The story behind six of the county’s kitschiest landmarks.
6 roadside attractions that makes us wonder: what were they thinking?
By Marisa LaScala
Forget Route 66. What about getting your kicks on Routes 9A, 100, or 172?
While other cities may lay claim to the world’s biggest ball of twine (
Ancient Chinese Secret
You’re undoubtedly aware that the hot dogs from Walter’s in
A Spin in a Good Yarn
Flying Fingers Yarn Shop’s famous Yarn Bus may ferry tight-knit
Built by the same guys who designed the Oscar Mayer Wienermobile, the $75,000 bus is as much an experience as it is a conveyance. “One customer in
Green (and yellow) Giant
Rhodes had its Colossus,
It turns out, our local Bunyan isn’t one-of-a-kind. He’s a seventy-tuplet—at least! Doug Kirby, publisher of roadsideamerica.com, notes that a California-based company made its fortune by peddling these fiberglass giants in the ’60s and ’70s. According to Kirby’s growing gallery of photos, there are seven other near-identical Paul Bunyan statues in
Think you’ll never see a cellphone tower as lovely as a tree? Not to worry—cellphone companies are working on it. Telecom corporations are developing what they call “stealth” antennae, artfully hidden in church steeples, water towers, lighthouses, and, of course, fake trees. According to www.fraudfrond.com, a site devoted to outing these imposters, about a quarter of cellphone antennae across the country are “stealth”—or “lying lumber.”
Of course, some of these trees are better at faking it than others. The cellphone pine located just south of exit 25 on the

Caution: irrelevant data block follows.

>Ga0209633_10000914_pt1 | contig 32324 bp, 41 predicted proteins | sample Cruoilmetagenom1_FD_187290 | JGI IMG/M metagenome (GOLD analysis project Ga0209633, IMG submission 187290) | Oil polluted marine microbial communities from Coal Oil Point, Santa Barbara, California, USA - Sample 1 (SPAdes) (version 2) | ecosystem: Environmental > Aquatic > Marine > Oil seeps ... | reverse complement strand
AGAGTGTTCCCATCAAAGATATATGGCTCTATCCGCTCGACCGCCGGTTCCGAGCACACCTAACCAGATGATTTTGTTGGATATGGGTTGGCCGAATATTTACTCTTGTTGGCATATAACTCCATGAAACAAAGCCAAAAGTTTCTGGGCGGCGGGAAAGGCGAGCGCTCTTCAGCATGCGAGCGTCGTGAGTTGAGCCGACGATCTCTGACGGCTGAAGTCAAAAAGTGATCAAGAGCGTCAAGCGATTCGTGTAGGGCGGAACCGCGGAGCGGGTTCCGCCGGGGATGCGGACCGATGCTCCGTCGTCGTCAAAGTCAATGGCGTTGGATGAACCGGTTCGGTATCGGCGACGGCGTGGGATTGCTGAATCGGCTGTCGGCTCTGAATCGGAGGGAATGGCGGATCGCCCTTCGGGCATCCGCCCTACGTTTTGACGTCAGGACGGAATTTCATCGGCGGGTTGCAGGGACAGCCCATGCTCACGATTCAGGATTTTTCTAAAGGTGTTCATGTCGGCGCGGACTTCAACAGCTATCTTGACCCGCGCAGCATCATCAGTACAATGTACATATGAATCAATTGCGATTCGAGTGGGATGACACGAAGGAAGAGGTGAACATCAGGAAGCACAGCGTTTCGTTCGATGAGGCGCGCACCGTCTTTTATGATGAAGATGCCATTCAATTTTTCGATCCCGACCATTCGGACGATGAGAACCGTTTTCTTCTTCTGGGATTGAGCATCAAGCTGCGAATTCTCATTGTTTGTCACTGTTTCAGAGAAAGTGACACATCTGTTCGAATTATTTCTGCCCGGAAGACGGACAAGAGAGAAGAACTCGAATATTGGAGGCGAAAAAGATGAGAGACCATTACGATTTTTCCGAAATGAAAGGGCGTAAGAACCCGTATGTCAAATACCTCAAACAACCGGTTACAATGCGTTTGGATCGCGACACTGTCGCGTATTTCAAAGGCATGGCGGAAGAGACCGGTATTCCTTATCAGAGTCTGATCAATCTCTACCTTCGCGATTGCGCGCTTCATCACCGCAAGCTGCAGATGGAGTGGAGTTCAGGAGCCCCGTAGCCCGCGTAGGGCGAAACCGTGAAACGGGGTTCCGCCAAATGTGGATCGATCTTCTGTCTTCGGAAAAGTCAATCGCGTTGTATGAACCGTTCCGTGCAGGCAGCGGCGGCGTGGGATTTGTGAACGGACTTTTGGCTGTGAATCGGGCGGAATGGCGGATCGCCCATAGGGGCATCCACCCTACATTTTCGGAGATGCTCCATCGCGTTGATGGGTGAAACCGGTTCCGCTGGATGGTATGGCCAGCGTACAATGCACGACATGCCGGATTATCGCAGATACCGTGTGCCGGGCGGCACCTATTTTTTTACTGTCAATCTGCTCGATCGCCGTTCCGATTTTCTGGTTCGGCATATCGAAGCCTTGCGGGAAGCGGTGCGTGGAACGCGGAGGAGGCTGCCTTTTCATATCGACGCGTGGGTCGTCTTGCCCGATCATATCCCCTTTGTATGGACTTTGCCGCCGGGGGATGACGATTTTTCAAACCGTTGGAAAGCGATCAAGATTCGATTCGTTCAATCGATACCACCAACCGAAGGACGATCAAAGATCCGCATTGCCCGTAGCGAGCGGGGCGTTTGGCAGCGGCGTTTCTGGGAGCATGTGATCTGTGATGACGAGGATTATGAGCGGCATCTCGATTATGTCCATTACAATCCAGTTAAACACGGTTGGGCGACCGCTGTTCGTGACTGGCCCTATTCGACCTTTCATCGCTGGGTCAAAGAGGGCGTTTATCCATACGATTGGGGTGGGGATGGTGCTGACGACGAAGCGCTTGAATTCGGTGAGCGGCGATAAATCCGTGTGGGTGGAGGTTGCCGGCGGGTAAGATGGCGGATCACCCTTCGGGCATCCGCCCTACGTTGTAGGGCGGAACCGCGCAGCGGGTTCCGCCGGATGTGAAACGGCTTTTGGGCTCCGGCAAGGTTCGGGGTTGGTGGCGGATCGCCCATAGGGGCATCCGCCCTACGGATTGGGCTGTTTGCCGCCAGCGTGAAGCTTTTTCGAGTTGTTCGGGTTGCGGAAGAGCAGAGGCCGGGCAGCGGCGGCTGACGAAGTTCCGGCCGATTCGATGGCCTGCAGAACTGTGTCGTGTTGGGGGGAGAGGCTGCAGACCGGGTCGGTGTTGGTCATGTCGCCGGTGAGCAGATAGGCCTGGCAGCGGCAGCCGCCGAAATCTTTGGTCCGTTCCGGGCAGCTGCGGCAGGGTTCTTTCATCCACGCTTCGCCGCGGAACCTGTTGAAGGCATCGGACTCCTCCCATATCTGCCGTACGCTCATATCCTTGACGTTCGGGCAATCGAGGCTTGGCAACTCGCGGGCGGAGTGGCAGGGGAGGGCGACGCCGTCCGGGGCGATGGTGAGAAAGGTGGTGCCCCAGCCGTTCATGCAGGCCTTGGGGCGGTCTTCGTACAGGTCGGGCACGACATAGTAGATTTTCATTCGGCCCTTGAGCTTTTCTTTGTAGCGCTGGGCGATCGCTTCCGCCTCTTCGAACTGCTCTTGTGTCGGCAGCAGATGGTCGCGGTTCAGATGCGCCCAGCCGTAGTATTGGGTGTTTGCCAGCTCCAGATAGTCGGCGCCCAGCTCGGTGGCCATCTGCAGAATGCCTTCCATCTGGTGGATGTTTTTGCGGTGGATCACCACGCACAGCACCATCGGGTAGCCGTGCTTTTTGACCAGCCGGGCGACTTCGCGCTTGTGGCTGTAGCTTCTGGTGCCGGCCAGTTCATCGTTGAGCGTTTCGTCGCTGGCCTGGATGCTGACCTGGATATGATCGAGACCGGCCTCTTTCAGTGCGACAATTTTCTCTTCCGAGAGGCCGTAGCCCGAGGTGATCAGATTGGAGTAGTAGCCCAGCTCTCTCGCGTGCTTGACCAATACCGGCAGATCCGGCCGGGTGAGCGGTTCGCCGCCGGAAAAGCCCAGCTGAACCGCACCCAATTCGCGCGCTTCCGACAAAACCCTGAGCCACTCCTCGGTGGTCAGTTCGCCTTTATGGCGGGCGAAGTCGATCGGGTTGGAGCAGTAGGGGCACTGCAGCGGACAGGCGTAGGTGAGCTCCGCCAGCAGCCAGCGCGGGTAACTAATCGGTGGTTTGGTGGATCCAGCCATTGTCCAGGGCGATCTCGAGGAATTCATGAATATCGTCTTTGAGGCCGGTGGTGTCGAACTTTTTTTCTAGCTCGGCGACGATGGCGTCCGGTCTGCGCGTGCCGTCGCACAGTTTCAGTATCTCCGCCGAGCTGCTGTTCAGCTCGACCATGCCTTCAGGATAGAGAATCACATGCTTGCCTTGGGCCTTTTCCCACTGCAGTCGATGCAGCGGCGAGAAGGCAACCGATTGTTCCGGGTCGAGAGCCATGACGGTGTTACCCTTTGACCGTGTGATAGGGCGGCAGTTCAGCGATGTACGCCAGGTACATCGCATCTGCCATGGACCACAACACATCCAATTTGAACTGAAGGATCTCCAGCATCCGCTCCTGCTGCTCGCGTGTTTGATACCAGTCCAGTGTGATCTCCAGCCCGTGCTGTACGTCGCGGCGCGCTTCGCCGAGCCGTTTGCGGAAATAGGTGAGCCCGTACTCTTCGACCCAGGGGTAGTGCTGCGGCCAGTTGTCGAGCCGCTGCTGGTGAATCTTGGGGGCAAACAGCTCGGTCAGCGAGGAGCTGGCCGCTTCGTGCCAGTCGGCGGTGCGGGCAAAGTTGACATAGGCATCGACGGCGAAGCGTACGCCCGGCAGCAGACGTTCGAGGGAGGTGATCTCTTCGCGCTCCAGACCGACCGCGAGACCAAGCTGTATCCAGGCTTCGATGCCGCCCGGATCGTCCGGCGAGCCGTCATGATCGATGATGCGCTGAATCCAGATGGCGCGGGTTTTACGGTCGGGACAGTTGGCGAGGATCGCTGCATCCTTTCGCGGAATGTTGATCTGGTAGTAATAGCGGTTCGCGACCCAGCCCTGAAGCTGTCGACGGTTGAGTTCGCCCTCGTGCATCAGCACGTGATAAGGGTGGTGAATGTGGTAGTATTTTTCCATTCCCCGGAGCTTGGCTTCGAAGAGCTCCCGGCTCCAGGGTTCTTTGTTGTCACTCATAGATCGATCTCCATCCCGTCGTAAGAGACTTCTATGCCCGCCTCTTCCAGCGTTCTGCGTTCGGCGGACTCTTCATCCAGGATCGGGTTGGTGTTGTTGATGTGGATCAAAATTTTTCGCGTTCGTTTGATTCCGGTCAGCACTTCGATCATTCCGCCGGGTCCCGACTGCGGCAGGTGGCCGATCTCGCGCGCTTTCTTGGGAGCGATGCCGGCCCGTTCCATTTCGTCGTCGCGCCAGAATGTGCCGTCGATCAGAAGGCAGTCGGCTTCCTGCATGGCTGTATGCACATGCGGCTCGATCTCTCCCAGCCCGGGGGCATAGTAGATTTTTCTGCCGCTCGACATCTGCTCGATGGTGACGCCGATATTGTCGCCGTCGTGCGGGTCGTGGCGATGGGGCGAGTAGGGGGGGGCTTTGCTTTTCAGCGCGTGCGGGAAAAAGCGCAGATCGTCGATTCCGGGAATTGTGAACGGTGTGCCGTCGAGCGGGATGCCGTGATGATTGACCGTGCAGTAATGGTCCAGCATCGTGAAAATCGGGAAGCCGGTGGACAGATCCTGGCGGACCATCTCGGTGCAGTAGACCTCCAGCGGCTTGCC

—well, it ain’t foolin’ nobody. (For starters, rarely do our native conifers grow to 150 feet tall.) With its uniformly erect branches covering just the top third of the perfectly straight trunk, it inspired Landscape Architecture writer Anthony Flint to say that the tower “looks like a giant toilet brush.” No doubt, some
Open Wide in Astonishment
It’s a dairy barn! It’s a miniature golf range! No, it’s aâ€¦dentist’s office? Perhaps the most clever architectural bait-and-switch ever perpetrated on pre-literate children, the
in Hartsdale houses the offices of dentists Daniel and Jack Zonan. Daniel Zonan credits his mother, Marilyn, with the design for their signature Dutch Colonial farmhouse. “My mother thought that the sterile white of medical offices turned people off and made people hate coming to the dentist—which they did,” Zonan says. “She wanted to create a place that was non-threatening and comfortable.”Apparently, her idea works. “We have a lot of patients who came in for the first time out of curiosity,” Zonan says. Those brave enough to venture in on a whim know that Marilyn’s unusual decorating style continues throughout the interior—and the dentists aren’t half-bad, either.
No, this sculpture is not a leftover setpiece from This Is Spinal Tap or a meeting spot for local Druids. As it turns out, it’s not even a replication of
Of course, Hendricks is aware of his piece’s resemblance to the famous English landmark. It’s even intentional. “It’s an homage to the great builders of the past,” he says. “I want my work to look like it had been there forever.” Each of the vertical pieces are six tons of native glacial stone, and the crosspiece weighs another two tons. The whole thing is anchored in subterranean cement.
Those who want to worship at Hendricks’s altar need to get moving. “Cupid’s Arrow” will be transported to a new home by the end of the fall.